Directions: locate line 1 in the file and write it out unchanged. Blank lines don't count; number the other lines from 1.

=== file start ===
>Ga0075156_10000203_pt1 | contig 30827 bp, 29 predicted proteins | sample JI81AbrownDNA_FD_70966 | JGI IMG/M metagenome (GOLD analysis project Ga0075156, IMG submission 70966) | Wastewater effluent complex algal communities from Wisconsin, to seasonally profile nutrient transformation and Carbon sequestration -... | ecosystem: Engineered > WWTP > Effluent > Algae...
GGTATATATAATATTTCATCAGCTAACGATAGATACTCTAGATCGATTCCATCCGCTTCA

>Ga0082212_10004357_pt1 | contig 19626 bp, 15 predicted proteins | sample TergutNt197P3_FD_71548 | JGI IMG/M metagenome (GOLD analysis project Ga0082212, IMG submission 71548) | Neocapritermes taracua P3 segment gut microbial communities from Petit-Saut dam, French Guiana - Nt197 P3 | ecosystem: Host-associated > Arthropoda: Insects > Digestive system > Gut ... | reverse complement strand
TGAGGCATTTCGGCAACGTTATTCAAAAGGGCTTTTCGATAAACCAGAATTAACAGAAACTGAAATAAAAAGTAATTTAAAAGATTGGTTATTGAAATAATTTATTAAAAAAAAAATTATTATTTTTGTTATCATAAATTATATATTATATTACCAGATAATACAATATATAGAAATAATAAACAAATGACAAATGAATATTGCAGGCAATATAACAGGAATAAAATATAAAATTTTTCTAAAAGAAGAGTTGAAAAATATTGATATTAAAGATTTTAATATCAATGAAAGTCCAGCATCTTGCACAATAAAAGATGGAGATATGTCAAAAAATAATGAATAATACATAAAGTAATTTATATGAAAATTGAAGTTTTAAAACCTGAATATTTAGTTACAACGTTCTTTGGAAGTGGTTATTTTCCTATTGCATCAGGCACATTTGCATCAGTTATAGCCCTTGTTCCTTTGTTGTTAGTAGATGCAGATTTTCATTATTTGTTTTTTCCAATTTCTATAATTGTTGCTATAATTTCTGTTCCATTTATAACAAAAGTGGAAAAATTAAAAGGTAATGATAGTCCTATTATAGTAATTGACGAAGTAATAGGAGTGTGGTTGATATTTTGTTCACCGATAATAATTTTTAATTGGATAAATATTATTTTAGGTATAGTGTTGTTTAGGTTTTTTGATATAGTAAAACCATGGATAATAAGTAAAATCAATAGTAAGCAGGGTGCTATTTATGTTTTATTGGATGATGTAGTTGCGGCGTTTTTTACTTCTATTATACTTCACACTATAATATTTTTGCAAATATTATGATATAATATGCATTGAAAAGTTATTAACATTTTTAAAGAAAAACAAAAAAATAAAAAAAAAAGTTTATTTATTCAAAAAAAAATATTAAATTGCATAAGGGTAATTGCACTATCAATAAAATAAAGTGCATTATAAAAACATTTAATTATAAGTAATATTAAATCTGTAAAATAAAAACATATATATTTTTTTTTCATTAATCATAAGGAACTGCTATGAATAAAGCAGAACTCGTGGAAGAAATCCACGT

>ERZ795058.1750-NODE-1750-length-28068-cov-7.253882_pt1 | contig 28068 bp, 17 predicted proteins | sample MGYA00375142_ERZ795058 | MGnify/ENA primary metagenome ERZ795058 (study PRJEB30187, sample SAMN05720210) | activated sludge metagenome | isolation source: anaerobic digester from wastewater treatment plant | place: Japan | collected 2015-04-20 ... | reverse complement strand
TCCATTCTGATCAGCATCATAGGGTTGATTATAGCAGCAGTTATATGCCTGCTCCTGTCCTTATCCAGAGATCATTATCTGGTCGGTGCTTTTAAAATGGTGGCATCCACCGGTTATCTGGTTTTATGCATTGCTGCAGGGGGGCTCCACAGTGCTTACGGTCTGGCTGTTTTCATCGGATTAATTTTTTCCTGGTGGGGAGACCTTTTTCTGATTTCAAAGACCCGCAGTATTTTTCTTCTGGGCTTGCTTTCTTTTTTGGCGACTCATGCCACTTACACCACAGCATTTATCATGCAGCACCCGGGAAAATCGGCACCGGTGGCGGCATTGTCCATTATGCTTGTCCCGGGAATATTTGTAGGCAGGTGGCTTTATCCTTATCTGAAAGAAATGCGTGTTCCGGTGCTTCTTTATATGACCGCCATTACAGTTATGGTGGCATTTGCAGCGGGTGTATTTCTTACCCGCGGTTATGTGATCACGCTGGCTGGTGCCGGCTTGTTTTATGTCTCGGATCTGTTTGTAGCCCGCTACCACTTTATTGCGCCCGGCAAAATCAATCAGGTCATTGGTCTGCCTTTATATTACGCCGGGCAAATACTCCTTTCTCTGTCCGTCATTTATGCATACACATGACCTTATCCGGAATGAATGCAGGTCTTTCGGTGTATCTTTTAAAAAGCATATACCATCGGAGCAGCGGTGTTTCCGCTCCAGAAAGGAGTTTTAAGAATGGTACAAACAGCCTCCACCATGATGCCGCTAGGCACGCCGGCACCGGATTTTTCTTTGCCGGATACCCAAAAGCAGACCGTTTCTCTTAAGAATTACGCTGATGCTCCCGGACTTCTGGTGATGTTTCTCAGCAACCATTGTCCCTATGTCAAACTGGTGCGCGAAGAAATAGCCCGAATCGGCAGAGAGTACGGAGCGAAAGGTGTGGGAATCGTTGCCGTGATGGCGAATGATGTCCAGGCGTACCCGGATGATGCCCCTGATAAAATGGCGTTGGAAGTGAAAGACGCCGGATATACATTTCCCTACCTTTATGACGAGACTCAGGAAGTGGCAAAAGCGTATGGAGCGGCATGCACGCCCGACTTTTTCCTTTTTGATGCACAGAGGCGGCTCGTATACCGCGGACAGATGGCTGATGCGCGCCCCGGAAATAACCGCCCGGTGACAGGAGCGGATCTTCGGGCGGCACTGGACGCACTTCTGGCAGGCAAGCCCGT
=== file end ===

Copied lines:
>Ga0075156_10000203_pt1 | contig 30827 bp, 29 predicted proteins | sample JI81AbrownDNA_FD_70966 | JGI IMG/M metagenome (GOLD analysis project Ga0075156, IMG submission 70966) | Wastewater effluent complex algal communities from Wisconsin, to seasonally profile nutrient transformation and Carbon sequestration -... | ecosystem: Engineered > WWTP > Effluent > Algae...